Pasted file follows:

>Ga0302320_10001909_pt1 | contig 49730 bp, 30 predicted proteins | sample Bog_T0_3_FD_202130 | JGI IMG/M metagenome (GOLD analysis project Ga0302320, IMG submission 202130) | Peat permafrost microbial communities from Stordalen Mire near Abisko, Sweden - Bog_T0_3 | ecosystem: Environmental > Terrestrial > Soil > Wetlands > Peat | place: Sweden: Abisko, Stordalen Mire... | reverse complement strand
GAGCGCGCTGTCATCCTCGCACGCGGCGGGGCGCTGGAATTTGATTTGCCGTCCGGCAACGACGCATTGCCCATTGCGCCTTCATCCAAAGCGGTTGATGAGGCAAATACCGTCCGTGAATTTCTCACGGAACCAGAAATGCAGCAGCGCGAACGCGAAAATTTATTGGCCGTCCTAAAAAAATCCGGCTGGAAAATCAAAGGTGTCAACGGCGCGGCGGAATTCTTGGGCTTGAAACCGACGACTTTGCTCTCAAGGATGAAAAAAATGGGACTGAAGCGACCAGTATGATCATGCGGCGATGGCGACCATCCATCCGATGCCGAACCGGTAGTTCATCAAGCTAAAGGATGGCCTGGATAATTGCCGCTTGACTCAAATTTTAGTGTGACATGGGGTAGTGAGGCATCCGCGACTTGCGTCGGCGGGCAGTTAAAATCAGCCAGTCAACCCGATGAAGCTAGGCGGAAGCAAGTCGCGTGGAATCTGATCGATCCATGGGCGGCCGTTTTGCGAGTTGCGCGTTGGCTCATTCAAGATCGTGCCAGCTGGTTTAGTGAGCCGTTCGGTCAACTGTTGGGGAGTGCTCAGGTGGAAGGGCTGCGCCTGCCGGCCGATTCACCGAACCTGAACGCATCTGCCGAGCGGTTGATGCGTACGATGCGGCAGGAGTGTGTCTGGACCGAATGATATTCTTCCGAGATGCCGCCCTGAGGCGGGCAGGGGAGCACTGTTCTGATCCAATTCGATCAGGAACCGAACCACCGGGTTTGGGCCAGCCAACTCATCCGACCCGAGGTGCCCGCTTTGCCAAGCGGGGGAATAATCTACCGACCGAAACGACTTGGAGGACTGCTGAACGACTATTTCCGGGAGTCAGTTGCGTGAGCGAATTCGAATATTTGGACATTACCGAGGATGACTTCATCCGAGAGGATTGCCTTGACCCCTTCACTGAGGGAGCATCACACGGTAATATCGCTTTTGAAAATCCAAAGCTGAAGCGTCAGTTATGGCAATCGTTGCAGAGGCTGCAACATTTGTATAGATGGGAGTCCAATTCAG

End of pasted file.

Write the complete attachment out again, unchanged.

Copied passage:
>Ga0302320_10001909_pt1 | contig 49730 bp, 30 predicted proteins | sample Bog_T0_3_FD_202130 | JGI IMG/M metagenome (GOLD analysis project Ga0302320, IMG submission 202130) | Peat permafrost microbial communities from Stordalen Mire near Abisko, Sweden - Bog_T0_3 | ecosystem: Environmental > Terrestrial > Soil > Wetlands > Peat | place: Sweden: Abisko, Stordalen Mire... | reverse complement strand
GAGCGCGCTGTCATCCTCGCACGCGGCGGGGCGCTGGAATTTGATTTGCCGTCCGGCAACGACGCATTGCCCATTGCGCCTTCATCCAAAGCGGTTGATGAGGCAAATACCGTCCGTGAATTTCTCACGGAACCAGAAATGCAGCAGCGCGAACGCGAAAATTTATTGGCCGTCCTAAAAAAATCCGGCTGGAAAATCAAAGGTGTCAACGGCGCGGCGGAATTCTTGGGCTTGAAACCGACGACTTTGCTCTCAAGGATGAAAAAAATGGGACTGAAGCGACCAGTATGATCATGCGGCGATGGCGACCATCCATCCGATGCCGAACCGGTAGTTCATCAAGCTAAAGGATGGCCTGGATAATTGCCGCTTGACTCAAATTTTAGTGTGACATGGGGTAGTGAGGCATCCGCGACTTGCGTCGGCGGGCAGTTAAAATCAGCCAGTCAACCCGATGAAGCTAGGCGGAAGCAAGTCGCGTGGAATCTGATCGATCCATGGGCGGCCGTTTTGCGAGTTGCGCGTTGGCTCATTCAAGATCGTGCCAGCTGGTTTAGTGAGCCGTTCGGTCAACTGTTGGGGAGTGCTCAGGTGGAAGGGCTGCGCCTGCCGGCCGATTCACCGAACCTGAACGCATCTGCCGAGCGGTTGATGCGTACGATGCGGCAGGAGTGTGTCTGGACCGAATGATATTCTTCCGAGATGCCGCCCTGAGGCGGGCAGGGGAGCACTGTTCTGATCCAATTCGATCAGGAACCGAACCACCGGGTTTGGGCCAGCCAACTCATCCGACCCGAGGTGCCCGCTTTGCCAAGCGGGGGAATAATCTACCGACCGAAACGACTTGGAGGACTGCTGAACGACTATTTCCGGGAGTCAGTTGCGTGAGCGAATTCGAATATTTGGACATTACCGAGGATGACTTCATCCGAGAGGATTGCCTTGACCCCTTCACTGAGGGAGCATCACACGGTAATATCGCTTTTGAAAATCCAAAGCTGAAGCGTCAGTTATGGCAATCGTTGCAGAGGCTGCAACATTTGTATAGATGGGAGTCCAATTCAG